Fierce fight over tax on Colorado oil, gas industry |

Fierce fight over tax on Colorado oil, gas industry

ASPEN, Colorado “-A Colorado ballot issue that would increase tax revenues paid by the oil and gas industry in the state is being championed by Gov. Bill Ritter and conservation groups as fair play.

Critics claim the proposal flirts with disaster.

The ballot measure, Amendment 58, would eliminate a tax credit for oil and gas companies. Doing so would raise an extra $320 million in revenues for Colorado by 2010.

The new revenues would be channeled to four programs: 60 percent would go to college scholarships for Colorado residents; 15 percent would go to purchasing wildlife habitat; 15 percent would go to local communities for road and water infrastructure projects; and 10 percent would be invested in renewable energy projects.

The sides battling over the issues couch Amendment 58 in very different terms. Proponents go for sentiments against big oil companies. A Smarter Colorado, a group promoting passage, says the amendment will end a “subsidy” for an industry raking in record profits. In fact, it cuts the tax credit that the state has long awarded the industry.

Opponents are trying to feed on sentiments against taxes and fears about the weakened economy. Coloradans for a Stable Economy claims that eliminating the current credit would raise the cost of producing oil and gas in the state and get passed on to consumers. They also contend that the higher tax will drive business from Colorado.

So who is a voter to believe? One claim by the opponents was debunked recently through a thorough study of oil and gas issues in the West by a respected nonpartisan, nonprofit organization called Headwaters Economics. It found no evidence to support the warning that the oil and gas industry would pull out of Colorado because of a higher tax rate. The industry goes where the resources are available.

George Merritt, spokesman for A Smarter Colorado, the group supporting passage, also noted that neighboring states already have higher tax rates on oil and gas than Colorado’s 6.2 percent. Wyoming is at 15.9 percent; New Mexico is at 15 percent and Utah is at 12.1 percent.

Merritt contends that Amendment 58 opponents are full of baloney with the claim that higher taxes will mean higher prices for consumers. It is preposterous to think that taxes in Colorado can influence “macro-economic” issues like prices at the gas pump or natural gas for homes, he claimed. Merritt charged that is a “scare tactic” being waged by a political action committee funded by the oil and gas industry.

Dan Hopkins, spokesman for Coloradans for a Stable Economy, didn’t respond to a request for an interview.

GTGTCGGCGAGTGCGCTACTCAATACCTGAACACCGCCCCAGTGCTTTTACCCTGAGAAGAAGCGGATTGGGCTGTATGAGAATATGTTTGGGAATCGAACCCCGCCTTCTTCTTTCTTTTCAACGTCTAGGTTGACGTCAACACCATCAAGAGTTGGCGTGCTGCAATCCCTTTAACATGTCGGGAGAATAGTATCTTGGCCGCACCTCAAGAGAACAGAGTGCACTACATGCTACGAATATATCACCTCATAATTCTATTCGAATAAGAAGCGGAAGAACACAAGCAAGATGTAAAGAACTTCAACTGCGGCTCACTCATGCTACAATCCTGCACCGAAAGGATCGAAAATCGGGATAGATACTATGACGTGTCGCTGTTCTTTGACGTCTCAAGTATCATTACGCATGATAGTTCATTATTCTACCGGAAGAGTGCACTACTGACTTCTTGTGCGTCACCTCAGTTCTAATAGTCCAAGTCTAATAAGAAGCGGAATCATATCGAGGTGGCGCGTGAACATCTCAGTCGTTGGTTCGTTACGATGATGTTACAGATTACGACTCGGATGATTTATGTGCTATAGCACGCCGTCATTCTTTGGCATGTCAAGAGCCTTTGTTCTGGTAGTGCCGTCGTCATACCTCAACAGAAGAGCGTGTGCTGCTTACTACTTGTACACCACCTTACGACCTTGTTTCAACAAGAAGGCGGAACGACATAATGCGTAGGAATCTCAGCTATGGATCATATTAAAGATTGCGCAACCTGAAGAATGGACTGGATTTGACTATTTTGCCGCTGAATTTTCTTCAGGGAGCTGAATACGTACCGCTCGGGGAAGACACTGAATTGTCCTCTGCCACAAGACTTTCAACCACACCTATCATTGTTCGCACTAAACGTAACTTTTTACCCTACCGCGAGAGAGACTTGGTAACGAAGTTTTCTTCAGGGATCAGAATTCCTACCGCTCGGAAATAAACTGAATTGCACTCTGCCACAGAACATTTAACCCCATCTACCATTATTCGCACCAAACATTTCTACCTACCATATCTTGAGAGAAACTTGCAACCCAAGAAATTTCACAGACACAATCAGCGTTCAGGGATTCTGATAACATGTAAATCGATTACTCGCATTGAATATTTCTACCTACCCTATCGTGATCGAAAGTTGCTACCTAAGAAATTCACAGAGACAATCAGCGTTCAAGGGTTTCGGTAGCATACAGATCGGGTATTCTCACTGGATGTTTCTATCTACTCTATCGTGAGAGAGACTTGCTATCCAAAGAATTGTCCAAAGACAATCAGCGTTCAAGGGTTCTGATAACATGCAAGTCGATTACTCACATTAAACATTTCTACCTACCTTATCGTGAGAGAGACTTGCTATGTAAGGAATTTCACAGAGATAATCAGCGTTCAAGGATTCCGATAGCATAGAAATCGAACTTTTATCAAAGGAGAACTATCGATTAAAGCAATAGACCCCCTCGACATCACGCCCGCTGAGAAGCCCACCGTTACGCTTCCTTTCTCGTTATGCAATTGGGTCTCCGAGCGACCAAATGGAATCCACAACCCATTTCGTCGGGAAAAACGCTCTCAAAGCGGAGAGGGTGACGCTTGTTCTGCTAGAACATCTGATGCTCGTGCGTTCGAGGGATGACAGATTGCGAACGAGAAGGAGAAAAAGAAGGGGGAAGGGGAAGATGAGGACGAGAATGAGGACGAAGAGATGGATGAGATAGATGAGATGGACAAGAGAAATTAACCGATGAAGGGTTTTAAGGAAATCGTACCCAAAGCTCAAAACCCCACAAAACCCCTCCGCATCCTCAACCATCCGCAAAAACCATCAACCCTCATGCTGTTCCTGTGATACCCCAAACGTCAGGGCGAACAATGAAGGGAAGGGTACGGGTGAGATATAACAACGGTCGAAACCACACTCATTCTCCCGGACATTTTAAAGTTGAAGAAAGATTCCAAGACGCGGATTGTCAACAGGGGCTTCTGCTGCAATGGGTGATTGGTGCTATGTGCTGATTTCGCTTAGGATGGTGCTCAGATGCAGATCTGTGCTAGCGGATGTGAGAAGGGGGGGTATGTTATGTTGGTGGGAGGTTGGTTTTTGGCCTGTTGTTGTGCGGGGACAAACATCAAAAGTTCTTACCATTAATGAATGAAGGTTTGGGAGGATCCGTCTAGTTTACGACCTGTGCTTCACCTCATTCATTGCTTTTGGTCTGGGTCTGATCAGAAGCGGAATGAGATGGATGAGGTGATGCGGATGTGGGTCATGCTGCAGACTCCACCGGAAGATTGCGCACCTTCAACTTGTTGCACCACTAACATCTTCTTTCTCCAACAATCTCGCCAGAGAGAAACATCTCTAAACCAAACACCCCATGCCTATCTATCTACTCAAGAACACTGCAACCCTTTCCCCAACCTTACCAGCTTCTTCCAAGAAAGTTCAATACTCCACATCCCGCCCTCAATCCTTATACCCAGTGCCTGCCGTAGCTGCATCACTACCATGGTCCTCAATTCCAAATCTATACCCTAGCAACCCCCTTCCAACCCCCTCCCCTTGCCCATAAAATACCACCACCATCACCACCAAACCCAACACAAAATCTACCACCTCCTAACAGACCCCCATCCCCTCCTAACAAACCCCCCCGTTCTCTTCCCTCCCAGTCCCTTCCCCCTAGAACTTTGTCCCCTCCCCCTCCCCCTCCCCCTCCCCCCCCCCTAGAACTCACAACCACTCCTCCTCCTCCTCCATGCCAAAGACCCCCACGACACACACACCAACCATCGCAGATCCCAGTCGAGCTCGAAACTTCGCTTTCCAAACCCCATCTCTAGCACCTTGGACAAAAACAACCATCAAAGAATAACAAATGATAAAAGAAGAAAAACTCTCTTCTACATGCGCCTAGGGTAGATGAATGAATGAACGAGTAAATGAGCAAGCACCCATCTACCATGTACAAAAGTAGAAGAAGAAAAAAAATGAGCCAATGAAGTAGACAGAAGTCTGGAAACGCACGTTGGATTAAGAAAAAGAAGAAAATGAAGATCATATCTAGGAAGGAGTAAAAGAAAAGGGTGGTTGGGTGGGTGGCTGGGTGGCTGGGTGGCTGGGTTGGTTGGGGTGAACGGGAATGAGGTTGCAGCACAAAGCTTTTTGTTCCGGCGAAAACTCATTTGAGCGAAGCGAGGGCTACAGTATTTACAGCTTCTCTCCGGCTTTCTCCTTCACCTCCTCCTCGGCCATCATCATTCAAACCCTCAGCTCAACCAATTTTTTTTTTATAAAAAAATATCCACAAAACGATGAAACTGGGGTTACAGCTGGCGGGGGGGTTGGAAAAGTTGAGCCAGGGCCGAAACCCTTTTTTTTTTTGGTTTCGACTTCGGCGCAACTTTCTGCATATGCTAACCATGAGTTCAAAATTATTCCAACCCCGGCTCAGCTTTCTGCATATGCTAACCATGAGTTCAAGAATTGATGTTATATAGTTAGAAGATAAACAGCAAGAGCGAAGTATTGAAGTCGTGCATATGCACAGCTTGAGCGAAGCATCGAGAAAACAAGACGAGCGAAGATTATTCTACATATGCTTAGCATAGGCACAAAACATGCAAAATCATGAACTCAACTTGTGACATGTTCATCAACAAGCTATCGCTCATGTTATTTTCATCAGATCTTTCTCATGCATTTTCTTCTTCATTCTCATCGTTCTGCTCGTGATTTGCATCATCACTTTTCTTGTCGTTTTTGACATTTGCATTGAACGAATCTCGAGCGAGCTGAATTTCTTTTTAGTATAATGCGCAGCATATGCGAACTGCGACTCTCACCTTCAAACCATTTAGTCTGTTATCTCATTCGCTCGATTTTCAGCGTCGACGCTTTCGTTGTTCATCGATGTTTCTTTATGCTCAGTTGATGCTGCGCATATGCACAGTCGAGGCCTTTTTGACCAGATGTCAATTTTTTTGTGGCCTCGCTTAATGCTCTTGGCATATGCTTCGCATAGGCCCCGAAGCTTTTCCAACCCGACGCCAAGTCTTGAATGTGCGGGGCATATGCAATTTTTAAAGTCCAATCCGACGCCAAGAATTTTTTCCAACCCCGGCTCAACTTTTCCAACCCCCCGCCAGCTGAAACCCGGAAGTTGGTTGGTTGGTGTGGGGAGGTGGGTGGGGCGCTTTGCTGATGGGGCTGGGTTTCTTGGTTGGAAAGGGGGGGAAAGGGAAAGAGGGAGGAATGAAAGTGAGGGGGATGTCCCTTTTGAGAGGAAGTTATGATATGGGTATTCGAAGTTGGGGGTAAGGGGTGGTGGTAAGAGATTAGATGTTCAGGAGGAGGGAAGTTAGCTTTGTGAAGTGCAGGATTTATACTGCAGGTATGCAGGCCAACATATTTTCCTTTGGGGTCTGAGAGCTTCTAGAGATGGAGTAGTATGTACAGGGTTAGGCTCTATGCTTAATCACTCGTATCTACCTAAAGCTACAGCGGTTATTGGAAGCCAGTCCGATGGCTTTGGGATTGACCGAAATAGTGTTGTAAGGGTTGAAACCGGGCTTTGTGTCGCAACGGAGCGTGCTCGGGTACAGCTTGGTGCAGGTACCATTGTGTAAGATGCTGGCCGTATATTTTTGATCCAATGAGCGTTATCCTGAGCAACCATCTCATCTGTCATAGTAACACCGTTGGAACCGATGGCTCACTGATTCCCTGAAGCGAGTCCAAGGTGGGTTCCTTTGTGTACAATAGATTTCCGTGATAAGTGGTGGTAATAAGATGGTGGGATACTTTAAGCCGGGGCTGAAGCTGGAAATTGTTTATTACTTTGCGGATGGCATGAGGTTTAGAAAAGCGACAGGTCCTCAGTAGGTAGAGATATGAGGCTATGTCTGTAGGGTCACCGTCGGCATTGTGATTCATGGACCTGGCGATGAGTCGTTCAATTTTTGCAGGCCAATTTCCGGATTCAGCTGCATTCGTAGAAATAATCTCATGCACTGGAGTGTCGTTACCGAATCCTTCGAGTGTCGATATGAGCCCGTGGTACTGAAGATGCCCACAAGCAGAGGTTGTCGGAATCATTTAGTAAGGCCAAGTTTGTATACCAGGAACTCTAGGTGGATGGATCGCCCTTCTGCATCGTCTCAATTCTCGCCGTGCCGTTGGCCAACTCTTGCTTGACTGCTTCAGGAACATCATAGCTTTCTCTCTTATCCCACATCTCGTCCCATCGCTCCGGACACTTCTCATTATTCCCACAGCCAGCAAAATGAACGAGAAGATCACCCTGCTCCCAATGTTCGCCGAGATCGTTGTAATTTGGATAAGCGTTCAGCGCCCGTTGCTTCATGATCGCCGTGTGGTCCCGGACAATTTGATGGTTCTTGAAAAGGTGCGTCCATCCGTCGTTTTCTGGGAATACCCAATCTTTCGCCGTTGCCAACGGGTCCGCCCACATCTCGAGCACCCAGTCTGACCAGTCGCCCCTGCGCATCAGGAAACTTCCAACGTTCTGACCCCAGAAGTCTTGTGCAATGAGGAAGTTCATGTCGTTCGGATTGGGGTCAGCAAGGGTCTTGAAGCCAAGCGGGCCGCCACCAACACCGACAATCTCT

In the Roaring Fork Valley, reaction to Amendment 58 is split among two organizations keenly following oil and gas issues. The Garfield County commissioners voted 2-1 to oppose Amendment 58. Wilderness Workshop, the valley’s oldest conservation group, supports it. Garfield County has been a hotbed of natural gas extraction this decade. Wilderness Workshop is battling to keep gas exploration out of roadless areas and other sensitive public lands.

Garfield County Commissioner John Martin said he and colleague Larry McCown opposed Amendment 58. Tresi Houpt supported it. Martin said part of the opposition stems from concerns that revenues for the county could drop. Garfield County gets tax revenues from three oil and gas sources ” an existing severance tax paid to companies; local property taxes and a “head tax” based on workers employed in oil and gas firms in the country.

Garfield County staff researched how the proposed formula in Amendment 58 would have affected the county’s revenues over the last five years, then compared that to actual tax receipts. The result, Martin claimed, was a “significant” annual loss. (Merritt claimed that it is impossible; counties affected by oil and gas extraction would get increased, not decreased, revenues from passage of the amendment.)

Martin, a Republican, said he also opposes the measure because he believes higher taxes on the industry will be passed on to consumers.

“It’s good intentions,” he said of Amendment 58. It just wasn’t written well, he said.

Wilderness Workshop gave a strong and succinct endorsement of Amendment 58 in a recent e-mail blast to its members. “By voting YES on 58 you will make the common-sense decision to stop giving the wealthiest companies in the world huge tax breaks in Colorado,” the conservation group said.

For more information from two of the primary groups in the fight, go to to see the case of proponents and for opponents.

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